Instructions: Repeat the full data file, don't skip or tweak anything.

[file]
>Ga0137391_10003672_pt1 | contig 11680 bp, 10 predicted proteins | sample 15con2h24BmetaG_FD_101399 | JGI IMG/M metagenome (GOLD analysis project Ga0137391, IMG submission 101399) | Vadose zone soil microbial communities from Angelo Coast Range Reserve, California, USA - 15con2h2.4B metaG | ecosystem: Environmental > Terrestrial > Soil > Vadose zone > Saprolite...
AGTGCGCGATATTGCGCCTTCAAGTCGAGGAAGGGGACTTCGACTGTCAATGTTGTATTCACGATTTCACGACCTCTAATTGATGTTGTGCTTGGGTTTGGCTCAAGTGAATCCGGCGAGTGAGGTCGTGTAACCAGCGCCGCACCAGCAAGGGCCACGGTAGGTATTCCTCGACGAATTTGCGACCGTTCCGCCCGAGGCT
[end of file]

>Ga0137391_10003672_pt1 | contig 11680 bp, 10 predicted proteins | sample 15con2h24BmetaG_FD_101399 | JGI IMG/M metagenome (GOLD analysis project Ga0137391, IMG submission 101399) | Vadose zone soil microbial communities from Angelo Coast Range Reserve, California, USA - 15con2h2.4B metaG | ecosystem: Environmental > Terrestrial > Soil > Vadose zone > Saprolite...
AGTGCGCGATATTGCGCCTTCAAGTCGAGGAAGGGGACTTCGACTGTCAATGTTGTATTCACGATTTCACGACCTCTAATTGATGTTGTGCTTGGGTTTGGCTCAAGTGAATCCGGCGAGTGAGGTCGTGTAACCAGCGCCGCACCAGCAAGGGCCACGGTAGGTATTCCTCGACGAATTTGCGACCGTTCCGCCCGAGGCT